- Publication Date: November 10, 2015
- Fiction, science-fiction, futuristic, dystopian, young adult, romance
- Warnings: Instant love between the two characters, like Romeo and Juliet, and switching back and forth between narration. Also, a bit of cultural appropriation explained away with a somewhat flimsy explanation.
“Welcome to Cyrene, a city where energy is currency and music is the lifeblood of its young citizens. Everyone lives on the grid, and the residents of the world’s largest playground are encouraged to pursue every physical and emotional pleasure imaginable.
Vee is the lead singer of the Sugar Skulls, an all-girl band that is Corporate’s newest pet project. Micah haunts the city like a ghost after an overdose of a deadly illegal street drug knocks him off the grid. When Micah and Vee forge an immediate, undeniable connection, their troubled worlds collide.
Trading concert stages for Cyrene’s rooftops and back alleys, they have to evade vicious thugs and Vee’s possessive manager as they unravel the mysteries connected to their dark pasts. And before the curtain falls, Micah and Vee will bring the city to its knees in their desperate bid for love, home, and a future together.”
Can fun be productive? In Cyrene city, where the more “good times” you have, the more energy you give to “the grid” to power the city. I thought that alone was such an interesting idea. In my mind, it was a weird combo of “yeah, get paid to party” and “okay, there’s bound to be creepy ‘Big Brother is watching you’ vibes,”. Based on the description alone, I was really excited to read this book, however, after reading about 10% I really wanted to stop reading. (Don’t worry. I forced my way through.)
To start off, the story narration switches between the two main characters, Vee and Micah. This is not the first book that I’ve read with multiple narrators but the beginning of the story was kind of disorientating. Almost every other paragraph was switched back and forth between the two. I felt that if it weren’t for the “V” or “M” that began the start of each switch or for context clues, I would be very confused as to what was going on because it just didn’t feel like their personalities were that defined from each other at that point. I really didn’t feel like they had their own personal style of narration until a little half way through the book. Also, it didn’t really help that they were both using certain terms that was typical for their setting but weren’t made clear to the reader, like “thrum collectors”. I mean, after a certain point you figure out what those are but terms like that being thrown at readers along with a mesh of really colorful, in-your-face adjectives that were strung together into a description made me feel very confused as to what was going on instead of giving me a clearer mental image. Sometimes less is more.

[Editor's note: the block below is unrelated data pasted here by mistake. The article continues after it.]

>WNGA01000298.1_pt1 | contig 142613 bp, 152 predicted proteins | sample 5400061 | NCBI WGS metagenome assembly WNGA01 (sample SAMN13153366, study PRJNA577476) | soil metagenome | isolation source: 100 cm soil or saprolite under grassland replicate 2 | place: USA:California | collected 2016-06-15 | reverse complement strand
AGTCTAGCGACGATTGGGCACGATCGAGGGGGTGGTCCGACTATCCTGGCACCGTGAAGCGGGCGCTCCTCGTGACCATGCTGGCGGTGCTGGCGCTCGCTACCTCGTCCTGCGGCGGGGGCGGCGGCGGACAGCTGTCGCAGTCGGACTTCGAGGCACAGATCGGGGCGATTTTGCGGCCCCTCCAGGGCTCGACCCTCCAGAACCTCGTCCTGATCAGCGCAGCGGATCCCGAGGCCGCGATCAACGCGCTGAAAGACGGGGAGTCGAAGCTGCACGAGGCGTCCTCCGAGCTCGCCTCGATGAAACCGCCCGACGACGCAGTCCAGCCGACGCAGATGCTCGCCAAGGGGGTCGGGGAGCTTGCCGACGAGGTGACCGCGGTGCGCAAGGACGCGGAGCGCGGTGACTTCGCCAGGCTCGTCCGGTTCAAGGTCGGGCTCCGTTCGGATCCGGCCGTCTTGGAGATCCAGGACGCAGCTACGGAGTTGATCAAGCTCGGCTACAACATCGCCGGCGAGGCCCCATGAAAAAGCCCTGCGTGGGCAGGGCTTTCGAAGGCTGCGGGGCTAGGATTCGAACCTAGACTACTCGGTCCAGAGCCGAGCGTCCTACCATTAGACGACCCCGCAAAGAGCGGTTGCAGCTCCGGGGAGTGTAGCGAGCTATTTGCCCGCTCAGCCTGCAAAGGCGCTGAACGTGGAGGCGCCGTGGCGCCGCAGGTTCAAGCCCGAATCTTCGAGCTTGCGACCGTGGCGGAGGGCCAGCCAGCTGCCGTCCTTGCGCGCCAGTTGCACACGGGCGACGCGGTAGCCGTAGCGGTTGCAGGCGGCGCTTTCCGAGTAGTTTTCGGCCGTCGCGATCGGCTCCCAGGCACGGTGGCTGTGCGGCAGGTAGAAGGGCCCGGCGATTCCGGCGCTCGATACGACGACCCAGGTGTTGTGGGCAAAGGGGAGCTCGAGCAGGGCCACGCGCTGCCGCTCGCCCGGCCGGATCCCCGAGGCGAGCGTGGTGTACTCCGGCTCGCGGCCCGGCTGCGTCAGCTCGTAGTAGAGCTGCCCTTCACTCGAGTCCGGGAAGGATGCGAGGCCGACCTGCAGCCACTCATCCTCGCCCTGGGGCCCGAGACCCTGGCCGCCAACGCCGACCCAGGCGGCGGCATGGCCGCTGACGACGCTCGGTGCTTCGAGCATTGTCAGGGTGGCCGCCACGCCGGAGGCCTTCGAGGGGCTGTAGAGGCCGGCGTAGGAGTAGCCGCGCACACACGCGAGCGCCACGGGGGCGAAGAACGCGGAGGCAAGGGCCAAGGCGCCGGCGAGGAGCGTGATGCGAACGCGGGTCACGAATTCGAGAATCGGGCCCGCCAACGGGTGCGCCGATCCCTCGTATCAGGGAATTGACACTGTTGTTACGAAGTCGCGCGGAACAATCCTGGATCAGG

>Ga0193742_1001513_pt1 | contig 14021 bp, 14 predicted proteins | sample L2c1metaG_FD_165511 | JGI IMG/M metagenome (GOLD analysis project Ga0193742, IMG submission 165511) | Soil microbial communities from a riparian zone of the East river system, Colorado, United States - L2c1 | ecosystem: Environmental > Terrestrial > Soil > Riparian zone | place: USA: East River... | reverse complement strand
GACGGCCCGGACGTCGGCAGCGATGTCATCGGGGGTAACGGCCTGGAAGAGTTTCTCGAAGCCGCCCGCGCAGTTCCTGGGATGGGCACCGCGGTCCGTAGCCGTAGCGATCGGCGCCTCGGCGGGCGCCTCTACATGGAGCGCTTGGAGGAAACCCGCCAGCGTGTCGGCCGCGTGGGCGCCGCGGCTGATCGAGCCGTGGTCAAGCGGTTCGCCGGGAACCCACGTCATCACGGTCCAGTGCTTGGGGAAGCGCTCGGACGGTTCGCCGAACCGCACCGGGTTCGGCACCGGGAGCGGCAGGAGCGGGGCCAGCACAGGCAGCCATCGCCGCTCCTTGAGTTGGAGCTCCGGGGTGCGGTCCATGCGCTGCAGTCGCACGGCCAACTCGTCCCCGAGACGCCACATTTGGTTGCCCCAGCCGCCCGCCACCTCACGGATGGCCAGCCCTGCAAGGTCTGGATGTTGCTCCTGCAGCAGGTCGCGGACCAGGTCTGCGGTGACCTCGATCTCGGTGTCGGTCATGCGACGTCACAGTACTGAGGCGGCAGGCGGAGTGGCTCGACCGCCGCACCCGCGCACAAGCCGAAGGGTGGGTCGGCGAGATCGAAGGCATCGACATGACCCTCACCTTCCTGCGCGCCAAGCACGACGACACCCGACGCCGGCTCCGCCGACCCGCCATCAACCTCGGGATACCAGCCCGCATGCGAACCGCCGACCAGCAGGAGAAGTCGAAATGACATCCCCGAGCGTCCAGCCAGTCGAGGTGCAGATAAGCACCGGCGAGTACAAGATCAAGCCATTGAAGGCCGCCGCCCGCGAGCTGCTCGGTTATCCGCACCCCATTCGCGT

The plot was also really slow at first. Other than Micah suddenly overwhelmed with the urge to follow Vee to all of her performances like a groupie stalker, I wasn’t sure exactly where this story was going. When the plot did pick up, it was predictable. Something bad happened in the past, one of the main characters feels guilty for it, character seeks revenge but along the way finds love, etc. I mean, there are quite a few stories like this in the world but some of them still manage to keep the reader on the edge. I just really felt like the authors missed some really great opportunities to develop certain characters and really make the city of Cyrene really dark and edgy while also exploring the strength of Vee and Micah’s relationship with each other and other characters. There were several things that I thought would be expanded on that never really did – like one of the character’s family being connected with the creation of Cyrene – or if they were, it kind of seemed like a last minute addition to have the reader like/feel sympathetic for the character – like one character’s past coming back to haunt them.
Overall, I really liked the idea behind Sugar Skulls but I just couldn’t get over how predictable it was. I really wished the authors delved into some of the characters more and especially fleshed out the city’s history and the relationship between Micah and Vee. I understand what they were going for with this fast, quick, but true romance but I just barely felt like I understood why Micah and Vee were a couple I should be rooting for. If you like reading about fast and hard young love, this is a book for you. If you like hardcore science fiction, this probably is one you want to skip.
I received a copy of this book from the NetGalley and the publisher, in exchange for an honest review.
What do you guys think? Have you read Sugar Skulls already? Have any other book suggestions that I should add to my Saturday Reading List? Leave your thoughts behind in the comments. Just be respectful please.